CIO tutorial: What are structured solutions?

Despite their often ambiguous titles—such as reversible barriers or capital-protected banknotes—structured solutions are usually built to serve relatively simple goals. These goals can include providing a safety net to reduce potential losses or to add additional revenue. They can also enable the investor to express more complex views regarding the outlook for a particular market – such as looking to profit when the markets are trading in a narrow range.

As with the more exotic dish, structured products are usually made from a variety of ingredients — including stocks, bonds, and derivatives. This can allow investors to take positions or reduce risk in any of the major markets. But while they can make an attractive side dish, they won’t usually be the core of a wallet. In fact, they usually make up a relatively small part of a broad wealth strategy. Structured products are also generally more complex than standard stocks and bonds, and they carry specific risks that investors must be aware of and able to manage.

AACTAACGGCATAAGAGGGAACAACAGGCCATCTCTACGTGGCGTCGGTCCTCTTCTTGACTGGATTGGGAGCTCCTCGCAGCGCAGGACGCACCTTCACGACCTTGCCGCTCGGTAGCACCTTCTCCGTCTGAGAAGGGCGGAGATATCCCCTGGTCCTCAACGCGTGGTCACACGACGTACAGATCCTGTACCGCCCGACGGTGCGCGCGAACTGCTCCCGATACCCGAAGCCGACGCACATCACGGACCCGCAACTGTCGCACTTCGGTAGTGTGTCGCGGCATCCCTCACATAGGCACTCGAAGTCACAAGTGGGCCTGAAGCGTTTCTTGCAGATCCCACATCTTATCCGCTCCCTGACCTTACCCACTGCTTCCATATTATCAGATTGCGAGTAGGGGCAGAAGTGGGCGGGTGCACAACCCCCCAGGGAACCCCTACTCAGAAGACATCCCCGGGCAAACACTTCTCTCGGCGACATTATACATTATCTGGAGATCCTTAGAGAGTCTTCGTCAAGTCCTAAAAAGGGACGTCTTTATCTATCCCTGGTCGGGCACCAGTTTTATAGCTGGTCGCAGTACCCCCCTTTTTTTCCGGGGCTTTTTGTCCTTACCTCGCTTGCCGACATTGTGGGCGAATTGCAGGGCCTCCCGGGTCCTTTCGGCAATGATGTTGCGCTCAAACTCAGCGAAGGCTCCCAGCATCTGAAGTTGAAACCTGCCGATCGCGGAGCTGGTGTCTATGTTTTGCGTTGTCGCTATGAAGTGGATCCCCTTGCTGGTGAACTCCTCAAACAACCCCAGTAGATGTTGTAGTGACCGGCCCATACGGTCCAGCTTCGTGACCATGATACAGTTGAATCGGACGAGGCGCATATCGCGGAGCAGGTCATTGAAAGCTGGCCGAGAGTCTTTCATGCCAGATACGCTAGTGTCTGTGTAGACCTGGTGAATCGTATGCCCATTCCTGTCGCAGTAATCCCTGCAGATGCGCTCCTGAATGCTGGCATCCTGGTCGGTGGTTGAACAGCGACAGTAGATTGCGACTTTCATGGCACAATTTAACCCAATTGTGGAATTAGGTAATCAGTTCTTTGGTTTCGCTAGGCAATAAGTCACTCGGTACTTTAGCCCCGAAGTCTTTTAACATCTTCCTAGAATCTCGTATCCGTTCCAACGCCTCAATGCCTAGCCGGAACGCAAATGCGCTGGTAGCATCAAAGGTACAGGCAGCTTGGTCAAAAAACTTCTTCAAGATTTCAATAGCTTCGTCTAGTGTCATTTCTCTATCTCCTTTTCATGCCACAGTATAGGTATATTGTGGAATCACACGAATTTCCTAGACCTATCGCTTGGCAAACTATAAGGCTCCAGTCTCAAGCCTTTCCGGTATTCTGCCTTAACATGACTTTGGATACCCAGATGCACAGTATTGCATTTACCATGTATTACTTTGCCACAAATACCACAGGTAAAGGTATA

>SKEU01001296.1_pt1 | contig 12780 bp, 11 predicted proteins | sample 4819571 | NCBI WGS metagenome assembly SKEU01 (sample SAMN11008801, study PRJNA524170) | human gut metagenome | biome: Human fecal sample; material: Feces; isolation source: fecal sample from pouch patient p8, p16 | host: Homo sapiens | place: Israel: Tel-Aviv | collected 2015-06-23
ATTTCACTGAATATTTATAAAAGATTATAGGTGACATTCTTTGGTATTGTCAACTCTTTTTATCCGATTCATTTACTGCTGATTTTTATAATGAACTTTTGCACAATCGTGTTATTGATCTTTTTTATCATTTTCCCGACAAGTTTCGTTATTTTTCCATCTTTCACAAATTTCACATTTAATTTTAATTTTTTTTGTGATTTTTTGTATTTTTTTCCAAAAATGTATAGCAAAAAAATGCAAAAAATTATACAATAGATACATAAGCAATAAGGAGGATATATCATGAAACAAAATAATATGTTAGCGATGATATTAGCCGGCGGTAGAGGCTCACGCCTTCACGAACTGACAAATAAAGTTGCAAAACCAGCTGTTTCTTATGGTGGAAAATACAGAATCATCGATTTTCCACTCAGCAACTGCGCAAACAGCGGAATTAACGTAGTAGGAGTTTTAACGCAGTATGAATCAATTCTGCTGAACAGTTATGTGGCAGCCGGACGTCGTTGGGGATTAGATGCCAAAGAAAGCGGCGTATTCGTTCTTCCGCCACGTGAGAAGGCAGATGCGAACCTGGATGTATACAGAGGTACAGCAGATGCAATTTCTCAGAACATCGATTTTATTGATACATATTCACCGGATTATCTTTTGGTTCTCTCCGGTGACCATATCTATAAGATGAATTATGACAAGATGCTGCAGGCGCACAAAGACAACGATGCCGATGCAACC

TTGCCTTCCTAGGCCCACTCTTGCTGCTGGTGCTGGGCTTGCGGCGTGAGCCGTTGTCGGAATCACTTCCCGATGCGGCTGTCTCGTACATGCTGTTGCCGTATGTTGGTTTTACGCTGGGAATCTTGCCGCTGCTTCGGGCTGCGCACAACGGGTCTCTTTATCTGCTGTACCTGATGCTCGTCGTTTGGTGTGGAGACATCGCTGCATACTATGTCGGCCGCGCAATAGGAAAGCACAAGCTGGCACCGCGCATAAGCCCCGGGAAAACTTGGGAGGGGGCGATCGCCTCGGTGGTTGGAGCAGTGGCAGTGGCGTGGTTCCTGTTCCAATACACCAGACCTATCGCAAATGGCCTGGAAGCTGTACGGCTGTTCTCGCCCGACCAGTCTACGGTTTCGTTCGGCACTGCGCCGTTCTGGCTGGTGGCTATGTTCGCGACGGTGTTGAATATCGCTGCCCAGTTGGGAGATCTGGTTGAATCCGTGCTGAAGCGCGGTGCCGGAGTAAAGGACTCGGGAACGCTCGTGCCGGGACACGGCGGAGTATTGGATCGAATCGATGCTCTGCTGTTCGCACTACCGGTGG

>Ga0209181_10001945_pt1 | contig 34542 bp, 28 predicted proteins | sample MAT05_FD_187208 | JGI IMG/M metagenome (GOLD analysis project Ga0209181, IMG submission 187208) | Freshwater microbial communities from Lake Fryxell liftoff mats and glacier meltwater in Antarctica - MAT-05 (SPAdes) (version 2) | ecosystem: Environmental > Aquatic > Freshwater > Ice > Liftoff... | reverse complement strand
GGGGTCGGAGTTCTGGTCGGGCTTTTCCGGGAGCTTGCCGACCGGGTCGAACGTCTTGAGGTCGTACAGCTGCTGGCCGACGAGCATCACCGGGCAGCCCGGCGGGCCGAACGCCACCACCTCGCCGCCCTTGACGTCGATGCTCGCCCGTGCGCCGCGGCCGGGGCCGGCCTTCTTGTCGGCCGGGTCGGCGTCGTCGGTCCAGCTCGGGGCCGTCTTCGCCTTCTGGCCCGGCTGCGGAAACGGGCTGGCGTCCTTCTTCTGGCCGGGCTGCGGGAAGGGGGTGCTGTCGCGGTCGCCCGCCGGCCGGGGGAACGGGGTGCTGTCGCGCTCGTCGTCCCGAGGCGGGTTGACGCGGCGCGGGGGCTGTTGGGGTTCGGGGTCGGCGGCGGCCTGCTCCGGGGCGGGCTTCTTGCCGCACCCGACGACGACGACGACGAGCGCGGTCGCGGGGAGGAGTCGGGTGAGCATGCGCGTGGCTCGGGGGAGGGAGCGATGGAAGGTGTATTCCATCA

What are structured solutions?

At the most basic level, structured solutions are tools created by mixing different assets and derivatives together to achieve a specific goal. Essentially, they can enable investors to customize – or “adapt” – their exposure to a particular asset class – including adding downside protection or maximizing potential upside. Once they do their job, or fail to do so, they usually expire – usually from two months to a few years in duration. This makes it very different from, for example, holding large stocks, which may remain in a portfolio as a long-term position. However, this does not mean that portfolios cannot be dedicated to long-term structured solutions, but much more that strategies within this group may change over time.

Therefore structured solutions are commonly used in tactical positioning to take advantage of changing market conditions. Because they are highly customizable, they can be designed to meet very specific needs and goals across a range of markets, including stocks, bonds, currencies, and commodities.

Because of their diversity, structured solutions can be best understood by analogy – either as adding interesting ingredients to a basic dish or just as a toolkit to help an investor achieve certain goals. They can also vary greatly in terms of the risk/reward they offer – from the full protection of the principal amount, to the structures that put the full amount of investment capital at risk.

In what way can they add value to portfolios?

Financial experts often point out that structured solutions have complex rewards – meaning that their potential returns or losses can be unlocked if the price of the underlying asset crosses a certain threshold. But while the scope of the results can be complex—a major risk we’ll address later—the goal of structured solutions is to perform many of the possible functions.